New York State Court of Claims

New York State Court of Claims

BROWN v. THE STATE OF NEW YORK, #2001-001-080, Claim No. 73718, Motion No. M-64240


Synopsis


Claimant's motion, by order to show cause, to compel the State of New York and Allstate Life Insurance Company to accelerate payments from annuities which are part of a CPLR article 50-B structured judgment is denied

Case Information

UID:
2001-001-080
Claimant(s):
ALFRED E. BROWN, JR. and WANDA BROWN
Claimant short name:
BROWN
Footnote (claimant name) :

Defendant(s):
THE STATE OF NEW YORK
Footnote (defendant name) :

Third-party claimant(s):

Third-party defendant(s):

Claim number(s):
73718
Motion number(s):
M-64240
Cross-motion number(s):

Judge:
SUSAN PHILLIPS READ
Claimant's attorney:
Richard C. Bell, Esq.
Defendant's attorney:
Hon. Eliot Spitzer., NYS Attorney GeneralBy: Dennis M. Acton, Esq., Assistant Attorney General, Of Counsel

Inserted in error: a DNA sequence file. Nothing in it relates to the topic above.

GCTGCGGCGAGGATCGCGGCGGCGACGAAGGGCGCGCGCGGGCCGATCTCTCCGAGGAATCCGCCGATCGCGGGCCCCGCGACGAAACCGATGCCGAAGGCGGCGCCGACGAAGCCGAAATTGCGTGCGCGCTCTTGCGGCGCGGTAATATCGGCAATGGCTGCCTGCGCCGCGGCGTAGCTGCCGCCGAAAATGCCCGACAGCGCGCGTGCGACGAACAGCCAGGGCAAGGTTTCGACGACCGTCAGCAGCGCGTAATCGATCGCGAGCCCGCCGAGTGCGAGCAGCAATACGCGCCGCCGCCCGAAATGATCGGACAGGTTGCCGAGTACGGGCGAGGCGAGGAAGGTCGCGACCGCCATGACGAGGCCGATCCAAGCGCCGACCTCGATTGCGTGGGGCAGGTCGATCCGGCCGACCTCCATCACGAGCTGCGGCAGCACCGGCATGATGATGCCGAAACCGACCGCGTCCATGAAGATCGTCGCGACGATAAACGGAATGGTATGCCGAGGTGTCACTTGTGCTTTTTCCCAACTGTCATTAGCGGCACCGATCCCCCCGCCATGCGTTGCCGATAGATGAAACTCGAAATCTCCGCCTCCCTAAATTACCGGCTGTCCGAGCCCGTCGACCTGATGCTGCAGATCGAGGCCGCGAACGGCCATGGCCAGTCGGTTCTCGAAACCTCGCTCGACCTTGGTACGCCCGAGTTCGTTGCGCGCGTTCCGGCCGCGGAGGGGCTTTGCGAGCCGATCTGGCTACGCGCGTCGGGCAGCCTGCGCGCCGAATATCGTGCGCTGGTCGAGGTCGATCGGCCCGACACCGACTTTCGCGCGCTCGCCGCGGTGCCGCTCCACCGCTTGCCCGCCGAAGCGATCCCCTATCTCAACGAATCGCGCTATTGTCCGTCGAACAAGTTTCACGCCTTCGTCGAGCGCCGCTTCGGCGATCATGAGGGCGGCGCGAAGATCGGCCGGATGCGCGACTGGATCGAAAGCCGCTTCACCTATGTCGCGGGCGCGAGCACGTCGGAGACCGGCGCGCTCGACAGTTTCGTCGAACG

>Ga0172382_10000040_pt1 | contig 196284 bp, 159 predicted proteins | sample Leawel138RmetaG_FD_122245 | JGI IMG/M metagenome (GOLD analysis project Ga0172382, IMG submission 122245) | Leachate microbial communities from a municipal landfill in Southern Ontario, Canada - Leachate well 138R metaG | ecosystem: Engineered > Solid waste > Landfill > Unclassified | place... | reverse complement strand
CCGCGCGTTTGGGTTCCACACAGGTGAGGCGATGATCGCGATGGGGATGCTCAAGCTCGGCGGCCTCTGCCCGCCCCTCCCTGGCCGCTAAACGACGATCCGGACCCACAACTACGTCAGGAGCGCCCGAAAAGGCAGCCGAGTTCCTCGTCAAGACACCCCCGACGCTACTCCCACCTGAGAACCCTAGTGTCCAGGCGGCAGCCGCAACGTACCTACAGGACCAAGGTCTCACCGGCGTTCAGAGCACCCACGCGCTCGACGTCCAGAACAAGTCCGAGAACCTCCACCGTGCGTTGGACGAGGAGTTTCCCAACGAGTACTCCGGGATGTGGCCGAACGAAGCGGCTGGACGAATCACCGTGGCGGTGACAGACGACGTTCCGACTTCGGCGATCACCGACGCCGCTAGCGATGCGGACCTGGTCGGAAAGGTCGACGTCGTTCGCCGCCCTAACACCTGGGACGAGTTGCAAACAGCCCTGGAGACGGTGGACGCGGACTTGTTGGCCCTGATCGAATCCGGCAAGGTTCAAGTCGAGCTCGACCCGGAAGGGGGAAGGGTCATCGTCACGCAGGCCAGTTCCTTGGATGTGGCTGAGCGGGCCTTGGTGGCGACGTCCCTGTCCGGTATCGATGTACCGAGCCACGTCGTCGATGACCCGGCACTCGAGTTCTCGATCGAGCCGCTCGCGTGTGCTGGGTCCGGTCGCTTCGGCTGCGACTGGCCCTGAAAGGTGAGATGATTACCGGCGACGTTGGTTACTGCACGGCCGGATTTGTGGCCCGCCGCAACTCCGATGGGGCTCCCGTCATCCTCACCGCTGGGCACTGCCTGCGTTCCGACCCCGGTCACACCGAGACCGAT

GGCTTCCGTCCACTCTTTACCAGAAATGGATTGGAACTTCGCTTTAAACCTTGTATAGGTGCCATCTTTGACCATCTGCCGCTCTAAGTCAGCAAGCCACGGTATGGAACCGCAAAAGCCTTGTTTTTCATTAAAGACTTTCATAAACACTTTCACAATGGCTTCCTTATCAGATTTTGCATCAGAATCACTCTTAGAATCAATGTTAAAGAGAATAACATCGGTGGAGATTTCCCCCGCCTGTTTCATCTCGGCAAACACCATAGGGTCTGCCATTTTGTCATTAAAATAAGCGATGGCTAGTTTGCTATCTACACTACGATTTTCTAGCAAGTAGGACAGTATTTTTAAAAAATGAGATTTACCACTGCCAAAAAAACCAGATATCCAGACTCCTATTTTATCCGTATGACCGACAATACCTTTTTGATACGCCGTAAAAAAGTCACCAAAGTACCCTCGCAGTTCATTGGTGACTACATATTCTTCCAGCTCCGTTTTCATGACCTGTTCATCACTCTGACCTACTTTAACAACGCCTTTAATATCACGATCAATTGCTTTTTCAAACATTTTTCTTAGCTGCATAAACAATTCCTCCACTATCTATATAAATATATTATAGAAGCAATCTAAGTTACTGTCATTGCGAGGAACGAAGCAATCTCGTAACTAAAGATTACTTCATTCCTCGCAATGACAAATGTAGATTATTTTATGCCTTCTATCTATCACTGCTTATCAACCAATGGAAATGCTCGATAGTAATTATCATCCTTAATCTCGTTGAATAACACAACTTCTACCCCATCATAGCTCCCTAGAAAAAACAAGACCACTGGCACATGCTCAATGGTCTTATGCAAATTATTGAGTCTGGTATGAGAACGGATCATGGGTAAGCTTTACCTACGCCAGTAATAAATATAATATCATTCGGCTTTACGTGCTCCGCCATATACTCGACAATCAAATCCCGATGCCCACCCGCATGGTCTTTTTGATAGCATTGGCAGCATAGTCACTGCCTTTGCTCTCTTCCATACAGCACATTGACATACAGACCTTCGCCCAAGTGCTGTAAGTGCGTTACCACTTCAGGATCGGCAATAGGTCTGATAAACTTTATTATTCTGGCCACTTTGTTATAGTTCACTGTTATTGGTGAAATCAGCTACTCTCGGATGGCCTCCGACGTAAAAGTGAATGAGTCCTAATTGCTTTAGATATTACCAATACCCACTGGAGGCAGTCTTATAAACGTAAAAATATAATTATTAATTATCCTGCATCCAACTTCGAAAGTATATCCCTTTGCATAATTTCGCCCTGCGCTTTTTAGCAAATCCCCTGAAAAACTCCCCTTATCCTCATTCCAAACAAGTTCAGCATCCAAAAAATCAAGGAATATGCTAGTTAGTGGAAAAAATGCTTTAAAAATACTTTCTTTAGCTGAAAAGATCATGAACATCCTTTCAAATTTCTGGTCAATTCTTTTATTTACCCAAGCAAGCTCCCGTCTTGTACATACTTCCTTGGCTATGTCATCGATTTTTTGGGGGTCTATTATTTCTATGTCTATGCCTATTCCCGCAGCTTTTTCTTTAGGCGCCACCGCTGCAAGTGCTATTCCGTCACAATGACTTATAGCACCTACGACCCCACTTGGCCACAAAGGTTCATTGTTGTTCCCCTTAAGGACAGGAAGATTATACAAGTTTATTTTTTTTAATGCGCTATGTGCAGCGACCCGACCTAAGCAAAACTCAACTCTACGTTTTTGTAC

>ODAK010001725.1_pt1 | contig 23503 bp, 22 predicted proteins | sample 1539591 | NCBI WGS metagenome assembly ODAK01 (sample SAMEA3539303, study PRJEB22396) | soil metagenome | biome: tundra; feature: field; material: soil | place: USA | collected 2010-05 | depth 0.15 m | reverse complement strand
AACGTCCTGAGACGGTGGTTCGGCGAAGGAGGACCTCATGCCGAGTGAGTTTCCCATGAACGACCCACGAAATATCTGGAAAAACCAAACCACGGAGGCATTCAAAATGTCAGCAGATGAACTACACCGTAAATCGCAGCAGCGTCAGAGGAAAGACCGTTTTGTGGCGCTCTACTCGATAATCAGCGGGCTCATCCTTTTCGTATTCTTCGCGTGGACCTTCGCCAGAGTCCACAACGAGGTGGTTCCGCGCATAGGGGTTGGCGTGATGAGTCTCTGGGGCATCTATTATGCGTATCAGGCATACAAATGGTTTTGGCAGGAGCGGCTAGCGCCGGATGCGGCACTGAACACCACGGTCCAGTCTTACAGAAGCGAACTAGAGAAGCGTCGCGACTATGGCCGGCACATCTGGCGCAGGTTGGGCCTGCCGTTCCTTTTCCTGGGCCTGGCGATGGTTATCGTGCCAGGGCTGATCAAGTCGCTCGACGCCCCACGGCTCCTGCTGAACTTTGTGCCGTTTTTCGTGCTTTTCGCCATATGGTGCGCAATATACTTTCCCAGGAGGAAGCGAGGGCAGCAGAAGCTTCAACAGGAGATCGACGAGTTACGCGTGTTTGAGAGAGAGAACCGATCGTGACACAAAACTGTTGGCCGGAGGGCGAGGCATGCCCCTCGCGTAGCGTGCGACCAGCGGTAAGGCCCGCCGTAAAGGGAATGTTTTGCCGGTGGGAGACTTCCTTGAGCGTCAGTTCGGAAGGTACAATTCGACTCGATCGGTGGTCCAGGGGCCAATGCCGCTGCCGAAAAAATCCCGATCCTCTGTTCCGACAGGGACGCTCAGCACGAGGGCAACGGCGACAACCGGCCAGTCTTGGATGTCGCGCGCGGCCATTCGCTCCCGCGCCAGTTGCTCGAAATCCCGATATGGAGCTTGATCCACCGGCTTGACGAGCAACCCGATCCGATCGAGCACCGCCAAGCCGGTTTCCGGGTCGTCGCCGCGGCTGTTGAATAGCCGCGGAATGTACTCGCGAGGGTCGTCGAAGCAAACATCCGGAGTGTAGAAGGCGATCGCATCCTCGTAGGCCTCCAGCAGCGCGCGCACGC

Third-party defendant's attorney:

Signature date:
November 16, 2001
City:
Albany
Comments:

Official citation:

Appellate results:

See also (multicaptioned case)

.
Decision

The following papers were read and considered on claimants' motion, by order to show cause, to compel the State of New York and Allstate Life Insurance Company to accelerate payments from annuities which are part of a CPLR article 50-B structured judgment: Order to Show Cause, undated and filed October 31, 2001; Affirmation of Richard C. Bell, Esq., dated October 11 and filed October 31, 2001, with annexed Exhibits A-B; Affidavit of Alfred E. Brown, Jr., sworn to October 12 and filed October 31, 2001 [Exh. B]; Affidavit in Opposition to Order to Show Cause of Dennis M. Acton, Esq., AAG, sworn to November 6 and filed November 8, 2001.